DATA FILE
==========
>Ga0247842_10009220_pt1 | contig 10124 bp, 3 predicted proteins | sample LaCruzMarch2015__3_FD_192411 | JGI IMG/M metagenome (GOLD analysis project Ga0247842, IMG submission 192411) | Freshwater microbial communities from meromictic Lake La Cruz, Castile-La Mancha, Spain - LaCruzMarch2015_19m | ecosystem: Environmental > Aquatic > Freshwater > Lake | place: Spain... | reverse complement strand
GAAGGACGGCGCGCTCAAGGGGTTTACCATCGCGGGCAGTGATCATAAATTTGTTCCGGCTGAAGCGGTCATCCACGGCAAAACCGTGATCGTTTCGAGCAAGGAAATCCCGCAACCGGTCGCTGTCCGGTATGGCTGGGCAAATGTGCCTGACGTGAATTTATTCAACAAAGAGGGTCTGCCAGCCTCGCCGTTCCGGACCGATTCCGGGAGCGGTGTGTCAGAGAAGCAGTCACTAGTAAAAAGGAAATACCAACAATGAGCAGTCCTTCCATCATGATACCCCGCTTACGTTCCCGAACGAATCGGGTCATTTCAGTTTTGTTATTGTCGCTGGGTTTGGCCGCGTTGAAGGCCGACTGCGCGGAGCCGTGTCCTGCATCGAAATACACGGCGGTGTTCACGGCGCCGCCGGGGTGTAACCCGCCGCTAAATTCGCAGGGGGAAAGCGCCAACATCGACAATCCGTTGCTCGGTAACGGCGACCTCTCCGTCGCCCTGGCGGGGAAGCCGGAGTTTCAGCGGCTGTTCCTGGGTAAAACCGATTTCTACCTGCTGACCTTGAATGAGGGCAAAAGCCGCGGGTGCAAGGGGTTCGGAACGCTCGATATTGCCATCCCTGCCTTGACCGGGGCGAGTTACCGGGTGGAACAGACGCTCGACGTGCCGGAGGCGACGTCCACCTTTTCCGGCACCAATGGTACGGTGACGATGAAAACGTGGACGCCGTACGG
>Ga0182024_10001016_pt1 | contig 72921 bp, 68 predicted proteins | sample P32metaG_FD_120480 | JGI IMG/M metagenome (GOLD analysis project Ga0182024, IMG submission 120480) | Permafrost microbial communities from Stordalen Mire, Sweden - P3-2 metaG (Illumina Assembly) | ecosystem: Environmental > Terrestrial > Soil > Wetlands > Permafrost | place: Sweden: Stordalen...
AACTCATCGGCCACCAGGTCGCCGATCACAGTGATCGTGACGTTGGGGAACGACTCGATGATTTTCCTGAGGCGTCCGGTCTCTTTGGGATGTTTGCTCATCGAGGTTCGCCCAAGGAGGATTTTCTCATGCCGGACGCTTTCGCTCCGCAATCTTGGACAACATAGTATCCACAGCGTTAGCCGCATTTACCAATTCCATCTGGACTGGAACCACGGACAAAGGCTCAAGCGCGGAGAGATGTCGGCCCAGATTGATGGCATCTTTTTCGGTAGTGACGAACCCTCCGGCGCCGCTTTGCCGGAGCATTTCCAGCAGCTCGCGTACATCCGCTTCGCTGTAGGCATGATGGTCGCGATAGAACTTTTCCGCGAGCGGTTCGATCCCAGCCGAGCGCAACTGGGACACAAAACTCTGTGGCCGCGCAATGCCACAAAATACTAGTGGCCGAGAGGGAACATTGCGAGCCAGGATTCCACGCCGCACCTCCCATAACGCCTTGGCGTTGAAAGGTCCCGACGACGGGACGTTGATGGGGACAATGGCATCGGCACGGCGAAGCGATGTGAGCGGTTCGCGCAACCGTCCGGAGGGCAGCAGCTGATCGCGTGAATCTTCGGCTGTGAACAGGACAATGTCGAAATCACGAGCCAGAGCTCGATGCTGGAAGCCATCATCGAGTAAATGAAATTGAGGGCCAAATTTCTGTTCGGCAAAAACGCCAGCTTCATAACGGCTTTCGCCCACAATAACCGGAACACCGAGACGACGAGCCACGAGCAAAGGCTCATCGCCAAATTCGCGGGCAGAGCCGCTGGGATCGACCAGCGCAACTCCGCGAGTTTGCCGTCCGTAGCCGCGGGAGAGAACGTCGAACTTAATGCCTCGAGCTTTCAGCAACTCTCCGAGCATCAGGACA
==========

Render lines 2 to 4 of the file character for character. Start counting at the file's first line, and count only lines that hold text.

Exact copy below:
GAAGGACGGCGCGCTCAAGGGGTTTACCATCGCGGGCAGTGATCATAAATTTGTTCCGGCTGAAGCGGTCATCCACGGCAAAACCGTGATCGTTTCGAGCAAGGAAATCCCGCAACCGGTCGCTGTCCGGTATGGCTGGGCAAATGTGCCTGACGTGAATTTATTCAACAAAGAGGGTCTGCCAGCCTCGCCGTTCCGGACCGATTCCGGGAGCGGTGTGTCAGAGAAGCAGTCACTAGTAAAAAGGAAATACCAACAATGAGCAGTCCTTCCATCATGATACCCCGCTTACGTTCCCGAACGAATCGGGTCATTTCAGTTTTGTTATTGTCGCTGGGTTTGGCCGCGTTGAAGGCCGACTGCGCGGAGCCGTGTCCTGCATCGAAATACACGGCGGTGTTCACGGCGCCGCCGGGGTGTAACCCGCCGCTAAATTCGCAGGGGGAAAGCGCCAACATCGACAATCCGTTGCTCGGTAACGGCGACCTCTCCGTCGCCCTGGCGGGGAAGCCGGAGTTTCAGCGGCTGTTCCTGGGTAAAACCGATTTCTACCTGCTGACCTTGAATGAGGGCAAAAGCCGCGGGTGCAAGGGGTTCGGAACGCTCGATATTGCCATCCCTGCCTTGACCGGGGCGAGTTACCGGGTGGAACAGACGCTCGACGTGCCGGAGGCGACGTCCACCTTTTCCGGCACCAATGGTACGGTGACGATGAAAACGTGGACGCCGTACGG
>Ga0182024_10001016_pt1 | contig 72921 bp, 68 predicted proteins | sample P32metaG_FD_120480 | JGI IMG/M metagenome (GOLD analysis project Ga0182024, IMG submission 120480) | Permafrost microbial communities from Stordalen Mire, Sweden - P3-2 metaG (Illumina Assembly) | ecosystem: Environmental > Terrestrial > Soil > Wetlands > Permafrost | place: Sweden: Stordalen...
AACTCATCGGCCACCAGGTCGCCGATCACAGTGATCGTGACGTTGGGGAACGACTCGATGATTTTCCTGAGGCGTCCGGTCTCTTTGGGATGTTTGCTCATCGAGGTTCGCCCAAGGAGGATTTTCTCATGCCGGACGCTTTCGCTCCGCAATCTTGGACAACATAGTATCCACAGCGTTAGCCGCATTTACCAATTCCATCTGGACTGGAACCACGGACAAAGGCTCAAGCGCGGAGAGATGTCGGCCCAGATTGATGGCATCTTTTTCGGTAGTGACGAACCCTCCGGCGCCGCTTTGCCGGAGCATTTCCAGCAGCTCGCGTACATCCGCTTCGCTGTAGGCATGATGGTCGCGATAGAACTTTTCCGCGAGCGGTTCGATCCCAGCCGAGCGCAACTGGGACACAAAACTCTGTGGCCGCGCAATGCCACAAAATACTAGTGGCCGAGAGGGAACATTGCGAGCCAGGATTCCACGCCGCACCTCCCATAACGCCTTGGCGTTGAAAGGTCCCGACGACGGGACGTTGATGGGGACAATGGCATCGGCACGGCGAAGCGATGTGAGCGGTTCGCGCAACCGTCCGGAGGGCAGCAGCTGATCGCGTGAATCTTCGGCTGTGAACAGGACAATGTCGAAATCACGAGCCAGAGCTCGATGCTGGAAGCCATCATCGAGTAAATGAAATTGAGGGCCAAATTTCTGTTCGGCAAAAACGCCAGCTTCATAACGGCTTTCGCCCACAATAACCGGAACACCGAGACGACGAGCCACGAGCAAAGGCTCATCGCCAAATTCGCGGGCAGAGCCGCTGGGATCGACCAGCGCAACTCCGCGAGTTTGCCGTCCGTAGCCGCGGGAGAGAACGTCGAACTTAATGCCTCGAGCTTTCAGCAACTCTCCGAGCATCAGGACA